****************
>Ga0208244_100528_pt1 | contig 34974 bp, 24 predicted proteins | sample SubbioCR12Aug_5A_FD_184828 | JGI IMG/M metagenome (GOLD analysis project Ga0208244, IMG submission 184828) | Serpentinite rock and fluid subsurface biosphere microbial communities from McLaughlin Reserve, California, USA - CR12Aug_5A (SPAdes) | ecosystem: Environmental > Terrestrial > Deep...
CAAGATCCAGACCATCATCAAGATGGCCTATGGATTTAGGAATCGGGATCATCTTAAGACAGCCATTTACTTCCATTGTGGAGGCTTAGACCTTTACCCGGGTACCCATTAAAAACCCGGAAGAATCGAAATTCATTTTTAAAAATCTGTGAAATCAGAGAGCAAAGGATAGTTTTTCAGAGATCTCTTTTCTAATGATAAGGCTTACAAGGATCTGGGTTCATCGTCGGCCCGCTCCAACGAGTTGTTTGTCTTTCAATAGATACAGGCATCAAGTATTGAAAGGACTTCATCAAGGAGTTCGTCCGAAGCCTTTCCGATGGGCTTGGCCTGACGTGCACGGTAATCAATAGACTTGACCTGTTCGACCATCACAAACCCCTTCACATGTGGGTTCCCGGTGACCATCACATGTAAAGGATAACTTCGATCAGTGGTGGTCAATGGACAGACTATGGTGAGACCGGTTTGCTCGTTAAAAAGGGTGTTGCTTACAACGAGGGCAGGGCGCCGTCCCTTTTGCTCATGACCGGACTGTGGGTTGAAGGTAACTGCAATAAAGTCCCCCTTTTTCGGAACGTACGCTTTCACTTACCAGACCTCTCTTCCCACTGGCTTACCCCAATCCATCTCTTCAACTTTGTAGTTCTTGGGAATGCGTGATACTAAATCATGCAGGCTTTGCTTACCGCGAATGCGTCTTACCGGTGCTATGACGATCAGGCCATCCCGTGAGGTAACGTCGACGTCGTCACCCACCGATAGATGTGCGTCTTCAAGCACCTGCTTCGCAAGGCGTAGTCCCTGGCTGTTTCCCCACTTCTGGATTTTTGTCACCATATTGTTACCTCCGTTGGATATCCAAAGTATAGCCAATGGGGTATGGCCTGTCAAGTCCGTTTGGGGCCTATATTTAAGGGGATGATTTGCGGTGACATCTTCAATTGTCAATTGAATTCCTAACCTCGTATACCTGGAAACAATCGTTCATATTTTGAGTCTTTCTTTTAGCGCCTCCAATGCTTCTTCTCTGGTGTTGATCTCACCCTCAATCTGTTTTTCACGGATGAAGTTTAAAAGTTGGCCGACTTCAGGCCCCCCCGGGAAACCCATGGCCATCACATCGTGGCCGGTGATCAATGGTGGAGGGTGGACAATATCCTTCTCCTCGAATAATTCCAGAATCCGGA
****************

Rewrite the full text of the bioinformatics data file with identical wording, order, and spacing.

>Ga0208244_100528_pt1 | contig 34974 bp, 24 predicted proteins | sample SubbioCR12Aug_5A_FD_184828 | JGI IMG/M metagenome (GOLD analysis project Ga0208244, IMG submission 184828) | Serpentinite rock and fluid subsurface biosphere microbial communities from McLaughlin Reserve, California, USA - CR12Aug_5A (SPAdes) | ecosystem: Environmental > Terrestrial > Deep...
CAAGATCCAGACCATCATCAAGATGGCCTATGGATTTAGGAATCGGGATCATCTTAAGACAGCCATTTACTTCCATTGTGGAGGCTTAGACCTTTACCCGGGTACCCATTAAAAACCCGGAAGAATCGAAATTCATTTTTAAAAATCTGTGAAATCAGAGAGCAAAGGATAGTTTTTCAGAGATCTCTTTTCTAATGATAAGGCTTACAAGGATCTGGGTTCATCGTCGGCCCGCTCCAACGAGTTGTTTGTCTTTCAATAGATACAGGCATCAAGTATTGAAAGGACTTCATCAAGGAGTTCGTCCGAAGCCTTTCCGATGGGCTTGGCCTGACGTGCACGGTAATCAATAGACTTGACCTGTTCGACCATCACAAACCCCTTCACATGTGGGTTCCCGGTGACCATCACATGTAAAGGATAACTTCGATCAGTGGTGGTCAATGGACAGACTATGGTGAGACCGGTTTGCTCGTTAAAAAGGGTGTTGCTTACAACGAGGGCAGGGCGCCGTCCCTTTTGCTCATGACCGGACTGTGGGTTGAAGGTAACTGCAATAAAGTCCCCCTTTTTCGGAACGTACGCTTTCACTTACCAGACCTCTCTTCCCACTGGCTTACCCCAATCCATCTCTTCAACTTTGTAGTTCTTGGGAATGCGTGATACTAAATCATGCAGGCTTTGCTTACCGCGAATGCGTCTTACCGGTGCTATGACGATCAGGCCATCCCGTGAGGTAACGTCGACGTCGTCACCCACCGATAGATGTGCGTCTTCAAGCACCTGCTTCGCAAGGCGTAGTCCCTGGCTGTTTCCCCACTTCTGGATTTTTGTCACCATATTGTTACCTCCGTTGGATATCCAAAGTATAGCCAATGGGGTATGGCCTGTCAAGTCCGTTTGGGGCCTATATTTAAGGGGATGATTTGCGGTGACATCTTCAATTGTCAATTGAATTCCTAACCTCGTATACCTGGAAACAATCGTTCATATTTTGAGTCTTTCTTTTAGCGCCTCCAATGCTTCTTCTCTGGTGTTGATCTCACCCTCAATCTGTTTTTCACGGATGAAGTTTAAAAGTTGGCCGACTTCAGGCCCCCCCGGGAAACCCATGGCCATCACATCGTGGCCGGTGATCAATGGTGGAGGGTGGACAATATCCTTCTCCTCGAATAATTCCAGAATCCGGA